A family in matching blue scarves hunted for a Starbucks at the corner of 6th and Union. Three teenagers wandered Seattle Center wrapped in homemade Argentina flags. A telltale jersey peeked out of an overcoat on the monorail.
It was hard to miss the sky blue soccer jerseys on Seattle’s streets this week as fans of La Albiceleste — the Argentine national soccer team — were out in force to celebrate their number-one-ranked team’s visit to CenturyLink Field last night to play Bolivia as part of the Copa America Centenario.
At the stadium, an announced crowd of 45,753 was clearly on the Argentine side, with chants of “Messi! Messi!” breaking out periodically.
I had a strong cheering section behind me in the form of Landon and Andy Muzio, brothers from Kamloops, British Columbia with Argentine parents, who both brought their families and shouted encouragement in Canadian-inflected Spanish.
“Ever since we were born, we lived and breathed Maradona and Batistuta. My kids here love Messi and we promised that whenever Argentina comes close to Kamloops, we’ll drop everything we’re doing and we’ll come,” Landon told me. “So everyone is risking their job, we came here as a family to watch this. It’s a once in a lifetime opportunity. We just want Messi to come out so we can see him in the flesh.”
The Muzios got their wish after halftime.
The star didn’t play in his first Copa America game because of a recent injury and was on the field for only 20 minutes in Argentina’s second match. But in Seattle, he started the second half, eliciting huge cheers every time he touched the ball. Although goalless, he displayed some fancy footwork, including a nutmeg (ball through the legs move) on the hapless Bolivian goalie — though the play was ruled offsides.
The scene around Seattle leading up to the match was like a mini version of what I witnessed in Rio de Janeiro in 2014, when a caravan of 100,000 Argentines made the 1,000-plus mile trek overland for the World Cup final.
They cavorted around Rio taunting Brazilian fans, who had just lost in the infamous 7-1 semi-final against Germany, sang the praises of Maradona and Pope Francis, and some even camped on Copacabana Beach, scandalizing the neighborhood’s affluent residents.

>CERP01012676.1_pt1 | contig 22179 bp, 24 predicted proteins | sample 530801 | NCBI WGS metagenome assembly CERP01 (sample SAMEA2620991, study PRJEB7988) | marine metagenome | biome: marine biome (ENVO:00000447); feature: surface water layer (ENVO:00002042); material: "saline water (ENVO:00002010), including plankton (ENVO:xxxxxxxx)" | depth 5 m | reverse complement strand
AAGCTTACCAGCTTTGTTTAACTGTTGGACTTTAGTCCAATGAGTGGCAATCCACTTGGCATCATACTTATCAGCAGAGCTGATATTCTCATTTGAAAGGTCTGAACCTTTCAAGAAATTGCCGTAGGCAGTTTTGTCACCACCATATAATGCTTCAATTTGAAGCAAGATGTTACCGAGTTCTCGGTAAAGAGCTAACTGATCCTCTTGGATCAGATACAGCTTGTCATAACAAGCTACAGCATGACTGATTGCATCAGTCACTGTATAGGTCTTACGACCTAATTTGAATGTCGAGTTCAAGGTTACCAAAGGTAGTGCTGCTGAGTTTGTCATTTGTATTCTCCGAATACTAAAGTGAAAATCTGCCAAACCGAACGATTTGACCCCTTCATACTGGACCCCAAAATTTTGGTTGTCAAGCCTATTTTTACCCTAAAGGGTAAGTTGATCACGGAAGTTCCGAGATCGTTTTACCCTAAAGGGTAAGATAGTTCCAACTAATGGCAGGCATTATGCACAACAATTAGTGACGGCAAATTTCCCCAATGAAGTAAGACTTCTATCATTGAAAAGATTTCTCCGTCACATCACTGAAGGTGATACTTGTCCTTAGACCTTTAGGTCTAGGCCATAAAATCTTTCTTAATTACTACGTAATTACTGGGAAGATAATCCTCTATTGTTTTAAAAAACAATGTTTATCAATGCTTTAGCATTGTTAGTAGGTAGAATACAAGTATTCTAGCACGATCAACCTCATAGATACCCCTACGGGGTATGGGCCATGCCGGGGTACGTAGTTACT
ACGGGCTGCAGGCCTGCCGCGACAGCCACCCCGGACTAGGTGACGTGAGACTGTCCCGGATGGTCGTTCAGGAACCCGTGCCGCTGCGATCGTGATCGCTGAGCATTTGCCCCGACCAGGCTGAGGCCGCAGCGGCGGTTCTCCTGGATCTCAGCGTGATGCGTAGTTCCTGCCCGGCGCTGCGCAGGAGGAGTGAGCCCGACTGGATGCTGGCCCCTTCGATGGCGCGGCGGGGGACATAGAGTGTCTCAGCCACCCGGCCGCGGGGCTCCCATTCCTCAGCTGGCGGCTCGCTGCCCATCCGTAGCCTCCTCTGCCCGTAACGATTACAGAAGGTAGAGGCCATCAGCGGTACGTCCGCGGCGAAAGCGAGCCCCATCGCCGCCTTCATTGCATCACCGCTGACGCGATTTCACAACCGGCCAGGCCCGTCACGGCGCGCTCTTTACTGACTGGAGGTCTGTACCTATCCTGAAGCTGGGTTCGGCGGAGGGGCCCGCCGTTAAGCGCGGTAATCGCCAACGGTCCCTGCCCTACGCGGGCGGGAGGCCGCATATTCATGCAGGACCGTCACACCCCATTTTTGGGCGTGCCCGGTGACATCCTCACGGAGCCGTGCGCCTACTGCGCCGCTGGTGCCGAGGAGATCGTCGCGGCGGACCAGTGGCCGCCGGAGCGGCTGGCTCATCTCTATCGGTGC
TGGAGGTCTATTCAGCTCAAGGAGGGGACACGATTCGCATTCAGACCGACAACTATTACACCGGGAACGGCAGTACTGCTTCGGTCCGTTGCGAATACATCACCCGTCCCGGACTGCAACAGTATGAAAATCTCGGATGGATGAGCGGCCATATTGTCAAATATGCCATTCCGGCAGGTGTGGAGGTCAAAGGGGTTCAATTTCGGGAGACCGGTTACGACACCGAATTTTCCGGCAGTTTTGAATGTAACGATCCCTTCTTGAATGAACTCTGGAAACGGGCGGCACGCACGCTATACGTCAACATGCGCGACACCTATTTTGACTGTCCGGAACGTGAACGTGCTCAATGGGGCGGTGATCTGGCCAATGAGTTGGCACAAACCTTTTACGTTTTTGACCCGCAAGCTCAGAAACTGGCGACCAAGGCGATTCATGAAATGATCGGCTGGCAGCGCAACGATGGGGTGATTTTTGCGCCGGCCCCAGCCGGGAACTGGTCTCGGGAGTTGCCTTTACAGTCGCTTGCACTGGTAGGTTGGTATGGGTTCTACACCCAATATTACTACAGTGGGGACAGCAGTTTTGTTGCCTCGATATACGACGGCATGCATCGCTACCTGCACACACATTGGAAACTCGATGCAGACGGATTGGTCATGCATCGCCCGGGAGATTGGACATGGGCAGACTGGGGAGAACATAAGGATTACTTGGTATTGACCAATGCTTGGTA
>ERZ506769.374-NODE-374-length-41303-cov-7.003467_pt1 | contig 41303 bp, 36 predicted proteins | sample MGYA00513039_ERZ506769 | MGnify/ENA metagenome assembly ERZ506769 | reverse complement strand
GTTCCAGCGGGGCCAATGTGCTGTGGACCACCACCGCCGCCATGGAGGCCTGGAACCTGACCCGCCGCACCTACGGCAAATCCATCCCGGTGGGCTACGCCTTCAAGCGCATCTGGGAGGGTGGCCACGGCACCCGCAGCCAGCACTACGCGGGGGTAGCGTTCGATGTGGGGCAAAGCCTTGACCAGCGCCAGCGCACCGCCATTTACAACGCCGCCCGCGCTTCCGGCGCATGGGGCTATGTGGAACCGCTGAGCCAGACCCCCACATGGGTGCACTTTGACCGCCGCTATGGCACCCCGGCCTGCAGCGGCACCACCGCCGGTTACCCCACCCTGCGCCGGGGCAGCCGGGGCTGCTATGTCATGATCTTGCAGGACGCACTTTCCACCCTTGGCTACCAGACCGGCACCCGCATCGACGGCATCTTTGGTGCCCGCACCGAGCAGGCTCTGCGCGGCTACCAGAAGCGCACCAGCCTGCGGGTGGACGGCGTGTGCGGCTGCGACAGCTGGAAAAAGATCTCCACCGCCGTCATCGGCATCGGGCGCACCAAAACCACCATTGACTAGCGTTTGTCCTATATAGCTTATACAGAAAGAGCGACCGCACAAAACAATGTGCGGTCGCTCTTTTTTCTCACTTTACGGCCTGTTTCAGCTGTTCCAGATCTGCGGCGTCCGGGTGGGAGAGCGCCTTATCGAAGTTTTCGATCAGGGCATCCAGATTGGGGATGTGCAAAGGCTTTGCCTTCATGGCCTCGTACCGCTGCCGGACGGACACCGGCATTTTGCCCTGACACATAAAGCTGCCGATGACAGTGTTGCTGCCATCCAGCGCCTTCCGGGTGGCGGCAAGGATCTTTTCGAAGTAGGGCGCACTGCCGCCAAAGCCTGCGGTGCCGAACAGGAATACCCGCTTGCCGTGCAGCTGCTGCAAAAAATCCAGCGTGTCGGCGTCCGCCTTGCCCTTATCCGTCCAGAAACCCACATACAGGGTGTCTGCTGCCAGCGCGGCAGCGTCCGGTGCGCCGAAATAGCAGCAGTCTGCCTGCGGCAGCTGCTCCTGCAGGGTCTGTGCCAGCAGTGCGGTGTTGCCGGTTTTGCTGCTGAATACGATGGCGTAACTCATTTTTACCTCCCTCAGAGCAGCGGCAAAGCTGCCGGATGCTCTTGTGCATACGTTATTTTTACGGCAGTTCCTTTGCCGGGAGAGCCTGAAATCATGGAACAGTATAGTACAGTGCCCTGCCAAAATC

Last night the stakes were a lot lower — Argentina had already qualified for the knockout stage and Bolivia was already eliminated.
But you could still spot Argentina fans in Seattle for Copa America taking in the view from atop the Space Needle, and a TV crew from Córdoba crowded behind me in the lunch line at Jack’s Fish Spot, eager for a zoom-in on a plate of salmon fish and chips fresh out of the fryer. (No, I don’t haunt every Seattle tourist attraction on a typical Tuesday, but I had visiting soccer fans in town myself to show around.)
Although going home empty-handed, there was a small but spirited Bolivian crowd at the match as well, some with local ties. Pamela Maure married a U.S. citizen and moved to Seattle two years ago. She was thrilled to see her home country in her new hometown.
“It’s very exciting because this is the first time Bolivia has come to Seattle,” she said, a ’94 World Cup vintage bomber jacket with ‘Bolivia’ stitched on the sleeve keeping her warm on the cool summer night. “Whatever happens, we support them through good times and bad.”
These stories were more common than fans who traveled from Argentina or Bolivia just for the tournament — not surprising given that of the host cities, Seattle is the furthest destination from Latin America.
Moreover, tickets averaged well over $100 a pop amidst a strong U.S. dollar and a Latin American economic downturn.
Indeed, some have criticized the Copa America Centenario as an overpriced, ill-timed marketing gimmick. There was a Copa America just last year in Chile as part of the tournament’s typical quadrennial cycle.
Why the back-to-back contests? This year is the 100th anniversary of the South American soccer federation CONMEBOL, so the sports world powers-that-be decided to join forces with the North American soccer federation CONCACAF and host a joint tournament in the U.S.
So is the Copa America Centenario another way to wring more money out of soccer fans and pad the pockets of FIFA and its corrupt henchmen? Probably. But it’s also a chance for the U.S. to audition for another bid at hosting the World Cup, and a subtle reminder that this country already has the necessary infrastructure, which would avoid the gross human rights violations currently underway in 2022 host country Qatar.
The Copa America Centenario also comes at a poignant time politically, a reminder that “America” means much more than just the United States, despite what presidential candidates on the left and right intone. Sixteen foreign flags flew from the Hawk’s Nest while Argentines from Portland or California mingled with fellow Latin Americans who have a shared love for Messi. The game was also hopefully a harbinger of a normalized multicultural future, one where last night’s bilingual announcing alongside signage in Spanish and Portuguese are unremarkable and uncontroversial.
Tomorrow night, Team USA comes to town for a quarterfinal matchup against Ecuador in what some are calling the “biggest match in Seattle soccer history.”
Whoever you root for between now and the tournament final at the end of the month, just remember: They’re all our fellow Americans.